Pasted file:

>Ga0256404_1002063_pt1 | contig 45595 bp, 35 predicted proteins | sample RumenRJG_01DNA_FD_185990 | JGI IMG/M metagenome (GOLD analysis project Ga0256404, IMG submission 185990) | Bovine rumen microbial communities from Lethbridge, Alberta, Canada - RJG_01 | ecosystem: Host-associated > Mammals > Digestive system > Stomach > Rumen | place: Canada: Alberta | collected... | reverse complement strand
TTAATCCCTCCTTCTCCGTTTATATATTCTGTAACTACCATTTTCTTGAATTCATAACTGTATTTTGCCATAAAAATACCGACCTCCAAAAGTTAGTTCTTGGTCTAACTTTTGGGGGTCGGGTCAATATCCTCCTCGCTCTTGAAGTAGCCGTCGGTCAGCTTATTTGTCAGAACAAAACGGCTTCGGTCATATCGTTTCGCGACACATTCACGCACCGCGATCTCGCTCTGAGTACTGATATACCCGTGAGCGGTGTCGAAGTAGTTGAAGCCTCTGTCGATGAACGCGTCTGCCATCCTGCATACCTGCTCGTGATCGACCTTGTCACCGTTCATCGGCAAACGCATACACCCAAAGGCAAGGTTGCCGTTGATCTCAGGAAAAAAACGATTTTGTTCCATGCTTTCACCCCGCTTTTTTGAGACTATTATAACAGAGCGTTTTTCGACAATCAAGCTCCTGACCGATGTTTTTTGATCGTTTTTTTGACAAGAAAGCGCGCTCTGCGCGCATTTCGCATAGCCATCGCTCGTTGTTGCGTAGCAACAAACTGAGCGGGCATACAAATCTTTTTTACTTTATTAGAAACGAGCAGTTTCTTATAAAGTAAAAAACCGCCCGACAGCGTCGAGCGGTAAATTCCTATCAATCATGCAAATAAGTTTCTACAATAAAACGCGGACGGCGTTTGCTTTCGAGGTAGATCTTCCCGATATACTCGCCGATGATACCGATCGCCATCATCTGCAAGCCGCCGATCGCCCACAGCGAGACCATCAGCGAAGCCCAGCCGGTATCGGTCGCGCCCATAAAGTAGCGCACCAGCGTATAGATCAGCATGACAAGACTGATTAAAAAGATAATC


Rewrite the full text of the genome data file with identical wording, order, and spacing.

>Ga0256404_1002063_pt1 | contig 45595 bp, 35 predicted proteins | sample RumenRJG_01DNA_FD_185990 | JGI IMG/M metagenome (GOLD analysis project Ga0256404, IMG submission 185990) | Bovine rumen microbial communities from Lethbridge, Alberta, Canada - RJG_01 | ecosystem: Host-associated > Mammals > Digestive system > Stomach > Rumen | place: Canada: Alberta | collected... | reverse complement strand
TTAATCCCTCCTTCTCCGTTTATATATTCTGTAACTACCATTTTCTTGAATTCATAACTGTATTTTGCCATAAAAATACCGACCTCCAAAAGTTAGTTCTTGGTCTAACTTTTGGGGGTCGGGTCAATATCCTCCTCGCTCTTGAAGTAGCCGTCGGTCAGCTTATTTGTCAGAACAAAACGGCTTCGGTCATATCGTTTCGCGACACATTCACGCACCGCGATCTCGCTCTGAGTACTGATATACCCGTGAGCGGTGTCGAAGTAGTTGAAGCCTCTGTCGATGAACGCGTCTGCCATCCTGCATACCTGCTCGTGATCGACCTTGTCACCGTTCATCGGCAAACGCATACACCCAAAGGCAAGGTTGCCGTTGATCTCAGGAAAAAAACGATTTTGTTCCATGCTTTCACCCCGCTTTTTTGAGACTATTATAACAGAGCGTTTTTCGACAATCAAGCTCCTGACCGATGTTTTTTGATCGTTTTTTTGACAAGAAAGCGCGCTCTGCGCGCATTTCGCATAGCCATCGCTCGTTGTTGCGTAGCAACAAACTGAGCGGGCATACAAATCTTTTTTACTTTATTAGAAACGAGCAGTTTCTTATAAAGTAAAAAACCGCCCGACAGCGTCGAGCGGTAAATTCCTATCAATCATGCAAATAAGTTTCTACAATAAAACGCGGACGGCGTTTGCTTTCGAGGTAGATCTTCCCGATATACTCGCCGATGATACCGATCGCCATCATCTGCAAGCCGCCGATCGCCCACAGCGAGACCATCAGCGAAGCCCAGCCGGTATCGGTCGCGCCCATAAAGTAGCGCACCAGCGTATAGATCAGCATGACAAGACTGATTAAAAAGATAATC